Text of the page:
Asian communities come to the fore of place branding: special issue on the third IPBA conference
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This special issue of Place Branding and Public Policy is comprised of articles curated from the third conference of the International Place Branding Association (IPBA), which took place in Macao SAR, China. Co-organized and hosted by the Destination Branding and Marketing Conference Group (DBM) at the Macao Institute for Tourism Studies, from 5 to 7 December 2018, it was the first time the IPBA conference ventured outside Europe and also the first time it was held in the Asia-Pacific region. The conference therefore gave a remarkable opportunity for a more diverse representation and background of delegates to participate and share their unique perspectives in the burgeoning global field of place branding. As each IPBA conference has done annually since its first meeting in London in 2016, the Macao conference also provided a valuable occasion to survey the latest thoughts, issues, and research advances in the field. Though a relative newcomer in the international conference calendar, what many don’t realize is that the IPBA Conference is the fusion of several diverse streams of communities and ideas that have for many years independently orbited the central notion of place branding along different paths. The IPBA’s inception thus brings all these streams together, if not closer, into a single flow.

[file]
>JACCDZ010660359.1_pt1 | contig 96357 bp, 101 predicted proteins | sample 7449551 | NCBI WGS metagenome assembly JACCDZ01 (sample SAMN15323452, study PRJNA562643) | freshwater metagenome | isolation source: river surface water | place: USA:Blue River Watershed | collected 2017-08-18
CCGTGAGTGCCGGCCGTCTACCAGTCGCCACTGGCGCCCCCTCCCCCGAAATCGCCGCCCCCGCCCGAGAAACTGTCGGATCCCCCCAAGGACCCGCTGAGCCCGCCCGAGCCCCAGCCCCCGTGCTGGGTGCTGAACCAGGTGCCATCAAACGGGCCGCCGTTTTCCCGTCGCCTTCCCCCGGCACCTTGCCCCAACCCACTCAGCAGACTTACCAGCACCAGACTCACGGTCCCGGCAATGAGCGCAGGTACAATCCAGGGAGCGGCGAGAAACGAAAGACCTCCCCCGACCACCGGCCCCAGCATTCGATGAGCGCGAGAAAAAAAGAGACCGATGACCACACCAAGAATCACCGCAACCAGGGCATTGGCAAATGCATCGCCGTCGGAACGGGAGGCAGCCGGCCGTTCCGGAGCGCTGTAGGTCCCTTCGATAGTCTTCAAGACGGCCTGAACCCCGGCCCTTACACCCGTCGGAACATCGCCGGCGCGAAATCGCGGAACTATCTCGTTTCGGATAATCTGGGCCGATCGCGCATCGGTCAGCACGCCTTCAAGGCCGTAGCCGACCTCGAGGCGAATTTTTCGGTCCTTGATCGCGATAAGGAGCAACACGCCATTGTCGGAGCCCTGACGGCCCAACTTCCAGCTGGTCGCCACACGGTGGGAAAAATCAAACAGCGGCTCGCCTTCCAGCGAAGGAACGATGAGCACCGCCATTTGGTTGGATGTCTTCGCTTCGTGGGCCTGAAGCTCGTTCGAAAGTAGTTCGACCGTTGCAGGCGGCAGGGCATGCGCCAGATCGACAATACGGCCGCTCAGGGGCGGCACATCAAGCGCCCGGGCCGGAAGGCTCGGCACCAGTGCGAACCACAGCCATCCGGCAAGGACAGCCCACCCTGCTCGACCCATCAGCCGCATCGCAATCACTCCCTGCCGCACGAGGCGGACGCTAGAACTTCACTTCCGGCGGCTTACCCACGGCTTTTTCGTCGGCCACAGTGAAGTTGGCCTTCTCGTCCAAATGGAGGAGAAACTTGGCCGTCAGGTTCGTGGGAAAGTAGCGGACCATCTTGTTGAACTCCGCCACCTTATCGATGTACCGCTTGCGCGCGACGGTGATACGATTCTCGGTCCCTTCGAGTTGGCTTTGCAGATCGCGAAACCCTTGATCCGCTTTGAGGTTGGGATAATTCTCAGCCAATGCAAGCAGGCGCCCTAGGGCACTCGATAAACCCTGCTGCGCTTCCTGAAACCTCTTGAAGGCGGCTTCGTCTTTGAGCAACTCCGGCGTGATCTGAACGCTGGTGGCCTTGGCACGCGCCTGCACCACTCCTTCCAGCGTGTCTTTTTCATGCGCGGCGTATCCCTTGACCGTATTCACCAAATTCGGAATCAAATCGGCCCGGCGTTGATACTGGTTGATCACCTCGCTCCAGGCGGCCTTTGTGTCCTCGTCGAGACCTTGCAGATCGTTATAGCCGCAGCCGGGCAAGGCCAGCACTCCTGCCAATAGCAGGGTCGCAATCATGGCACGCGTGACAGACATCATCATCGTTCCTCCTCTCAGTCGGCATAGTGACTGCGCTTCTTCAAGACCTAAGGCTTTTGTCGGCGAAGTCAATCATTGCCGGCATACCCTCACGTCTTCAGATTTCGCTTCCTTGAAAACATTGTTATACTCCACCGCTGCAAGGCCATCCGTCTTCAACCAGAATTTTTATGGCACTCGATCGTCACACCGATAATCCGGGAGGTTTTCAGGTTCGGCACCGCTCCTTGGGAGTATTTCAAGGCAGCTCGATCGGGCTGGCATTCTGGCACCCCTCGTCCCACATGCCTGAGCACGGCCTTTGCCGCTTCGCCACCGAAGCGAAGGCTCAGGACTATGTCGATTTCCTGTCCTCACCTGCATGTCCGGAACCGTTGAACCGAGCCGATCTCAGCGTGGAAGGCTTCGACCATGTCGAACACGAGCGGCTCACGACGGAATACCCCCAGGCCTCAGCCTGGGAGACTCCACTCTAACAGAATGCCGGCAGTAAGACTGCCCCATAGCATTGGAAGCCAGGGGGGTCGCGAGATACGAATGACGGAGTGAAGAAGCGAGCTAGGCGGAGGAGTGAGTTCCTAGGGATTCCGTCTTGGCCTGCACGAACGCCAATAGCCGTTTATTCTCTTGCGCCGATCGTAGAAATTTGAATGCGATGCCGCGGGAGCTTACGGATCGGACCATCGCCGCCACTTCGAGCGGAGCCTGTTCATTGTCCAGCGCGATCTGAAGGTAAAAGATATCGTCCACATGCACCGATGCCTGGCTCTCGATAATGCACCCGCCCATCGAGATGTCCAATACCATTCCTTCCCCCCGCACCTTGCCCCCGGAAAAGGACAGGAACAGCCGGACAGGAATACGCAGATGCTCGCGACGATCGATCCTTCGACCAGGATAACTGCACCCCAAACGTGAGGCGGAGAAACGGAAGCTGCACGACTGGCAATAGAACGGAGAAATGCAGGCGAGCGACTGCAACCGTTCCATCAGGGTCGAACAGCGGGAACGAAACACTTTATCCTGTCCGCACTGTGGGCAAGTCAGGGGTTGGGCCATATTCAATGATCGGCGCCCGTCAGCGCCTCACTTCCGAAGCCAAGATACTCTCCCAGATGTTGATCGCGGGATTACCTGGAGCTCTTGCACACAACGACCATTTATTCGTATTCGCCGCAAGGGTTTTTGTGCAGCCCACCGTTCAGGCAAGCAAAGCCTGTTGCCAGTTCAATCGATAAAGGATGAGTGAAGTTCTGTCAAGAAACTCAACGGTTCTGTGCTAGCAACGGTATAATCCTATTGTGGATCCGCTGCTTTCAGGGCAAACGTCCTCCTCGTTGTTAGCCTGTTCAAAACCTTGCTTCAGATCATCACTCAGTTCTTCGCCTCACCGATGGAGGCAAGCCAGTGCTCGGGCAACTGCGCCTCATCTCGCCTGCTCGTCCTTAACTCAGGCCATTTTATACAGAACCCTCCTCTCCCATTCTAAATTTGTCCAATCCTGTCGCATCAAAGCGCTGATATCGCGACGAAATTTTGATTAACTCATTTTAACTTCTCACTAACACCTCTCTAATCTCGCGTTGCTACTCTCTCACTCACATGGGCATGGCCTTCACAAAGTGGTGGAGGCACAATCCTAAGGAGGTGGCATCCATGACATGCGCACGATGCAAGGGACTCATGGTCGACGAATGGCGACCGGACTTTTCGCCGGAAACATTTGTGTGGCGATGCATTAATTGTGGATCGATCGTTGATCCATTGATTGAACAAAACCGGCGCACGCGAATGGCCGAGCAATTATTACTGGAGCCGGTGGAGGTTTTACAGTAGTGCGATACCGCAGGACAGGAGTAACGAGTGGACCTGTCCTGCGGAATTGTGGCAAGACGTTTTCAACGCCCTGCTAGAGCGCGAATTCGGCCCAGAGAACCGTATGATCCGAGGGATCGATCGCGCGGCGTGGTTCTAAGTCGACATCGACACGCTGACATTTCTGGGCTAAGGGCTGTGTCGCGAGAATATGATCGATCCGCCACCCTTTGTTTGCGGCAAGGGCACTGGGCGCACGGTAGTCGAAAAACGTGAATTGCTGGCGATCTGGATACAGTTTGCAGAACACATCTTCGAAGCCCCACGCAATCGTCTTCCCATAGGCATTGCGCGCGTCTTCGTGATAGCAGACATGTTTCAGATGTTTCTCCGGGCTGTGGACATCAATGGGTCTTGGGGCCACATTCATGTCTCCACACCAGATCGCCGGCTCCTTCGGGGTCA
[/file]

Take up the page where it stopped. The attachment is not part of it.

As Nobel prize winner Linus Pauling once aptly said: “The best way to have a good idea is to have lots of ideas.” In this regard, the third IPBA Conference did not disappoint. As well as attracting its loyal and eminent cadre of scholars and practitioners in place branding, the conference also had the notable involvement of several first-time delegates from nearby countries in the Asia-Pacific region and from diverse fields of study, thus officially ‘globalizing’ and bridging a movement which originally began as regional initiatives, such as the International Colloquia on Place Brand Management (London) in 2009, the City Branding Symposia (Stockholm in 2012 and Beijing in 2013), the Poznan Best Place Summit in 2014, and the Destination Branding and Marketing Conference Series, which began in Macao in 2005 and is one of the longest running conference series in the wider place branding field. In this light, Rich Harrill (University of South Carolina HRSM) and Nigel Morgan (University of Surrey), both co-founders of the DBM Conference, emphatically declared: “Whereas you might have a rather diverse group of scholars and practitioners studying a narrowly conceived subject, or, conversely, a well-defined group of scholars and practitioners studying a wide variety of related topics, the DBM Conference (which now partners with the IPBA), has remained an intact community, or even a family, of faculty, students, practitioners, and interested observers that are passionate about how the best places and destinations are built and function, and marketed and branded.”